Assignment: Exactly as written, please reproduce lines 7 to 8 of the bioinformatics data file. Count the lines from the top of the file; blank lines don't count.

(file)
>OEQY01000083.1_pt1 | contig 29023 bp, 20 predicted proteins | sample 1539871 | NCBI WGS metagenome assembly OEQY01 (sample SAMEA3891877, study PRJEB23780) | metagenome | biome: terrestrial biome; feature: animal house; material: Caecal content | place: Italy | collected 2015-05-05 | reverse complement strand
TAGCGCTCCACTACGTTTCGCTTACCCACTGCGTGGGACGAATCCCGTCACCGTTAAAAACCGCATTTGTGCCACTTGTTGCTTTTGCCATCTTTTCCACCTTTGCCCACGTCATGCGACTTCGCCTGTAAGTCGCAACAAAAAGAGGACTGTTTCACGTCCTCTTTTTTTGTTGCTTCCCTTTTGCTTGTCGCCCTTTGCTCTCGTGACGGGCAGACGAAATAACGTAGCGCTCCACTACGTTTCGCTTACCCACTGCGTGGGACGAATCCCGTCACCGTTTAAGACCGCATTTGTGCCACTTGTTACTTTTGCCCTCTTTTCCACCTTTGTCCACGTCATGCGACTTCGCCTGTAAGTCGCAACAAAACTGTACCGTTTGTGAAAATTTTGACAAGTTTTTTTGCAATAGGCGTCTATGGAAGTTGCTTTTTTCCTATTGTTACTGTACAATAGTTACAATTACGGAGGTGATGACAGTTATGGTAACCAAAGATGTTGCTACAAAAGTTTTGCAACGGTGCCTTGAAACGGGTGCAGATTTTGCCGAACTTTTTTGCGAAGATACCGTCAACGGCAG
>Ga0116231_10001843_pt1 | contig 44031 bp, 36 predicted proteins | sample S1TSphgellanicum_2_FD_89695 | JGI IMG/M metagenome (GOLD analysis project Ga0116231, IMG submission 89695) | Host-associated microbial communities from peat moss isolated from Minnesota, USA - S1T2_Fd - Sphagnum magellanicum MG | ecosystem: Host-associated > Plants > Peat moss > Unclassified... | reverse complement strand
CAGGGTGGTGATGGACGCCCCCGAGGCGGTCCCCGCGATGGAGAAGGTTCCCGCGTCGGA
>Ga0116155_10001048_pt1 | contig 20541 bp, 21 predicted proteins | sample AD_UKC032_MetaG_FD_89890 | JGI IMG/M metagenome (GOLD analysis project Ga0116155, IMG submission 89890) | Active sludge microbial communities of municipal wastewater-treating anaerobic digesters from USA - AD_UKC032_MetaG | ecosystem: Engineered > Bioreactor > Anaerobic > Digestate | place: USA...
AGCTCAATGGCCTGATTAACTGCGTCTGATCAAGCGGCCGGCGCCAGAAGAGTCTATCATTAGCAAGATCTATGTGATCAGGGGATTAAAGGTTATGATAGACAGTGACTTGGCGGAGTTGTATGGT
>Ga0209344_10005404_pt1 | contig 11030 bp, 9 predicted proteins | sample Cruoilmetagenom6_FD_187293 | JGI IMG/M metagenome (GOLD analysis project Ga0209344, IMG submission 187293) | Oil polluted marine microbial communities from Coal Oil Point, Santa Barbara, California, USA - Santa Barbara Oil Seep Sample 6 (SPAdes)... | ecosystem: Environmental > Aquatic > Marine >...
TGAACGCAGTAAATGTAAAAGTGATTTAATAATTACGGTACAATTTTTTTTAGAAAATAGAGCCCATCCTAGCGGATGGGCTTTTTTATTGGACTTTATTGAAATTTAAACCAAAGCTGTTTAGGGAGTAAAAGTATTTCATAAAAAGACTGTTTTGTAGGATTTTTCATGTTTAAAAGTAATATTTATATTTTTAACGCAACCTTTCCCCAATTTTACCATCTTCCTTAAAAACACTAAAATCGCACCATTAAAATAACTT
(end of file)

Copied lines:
>Ga0209344_10005404_pt1 | contig 11030 bp, 9 predicted proteins | sample Cruoilmetagenom6_FD_187293 | JGI IMG/M metagenome (GOLD analysis project Ga0209344, IMG submission 187293) | Oil polluted marine microbial communities from Coal Oil Point, Santa Barbara, California, USA - Santa Barbara Oil Seep Sample 6 (SPAdes)... | ecosystem: Environmental > Aquatic > Marine >...
TGAACGCAGTAAATGTAAAAGTGATTTAATAATTACGGTACAATTTTTTTTAGAAAATAGAGCCCATCCTAGCGGATGGGCTTTTTTATTGGACTTTATTGAAATTTAAACCAAAGCTGTTTAGGGAGTAAAAGTATTTCATAAAAAGACTGTTTTGTAGGATTTTTCATGTTTAAAAGTAATATTTATATTTTTAACGCAACCTTTCCCCAATTTTACCATCTTCCTTAAAAACACTAAAATCGCACCATTAAAATAACTT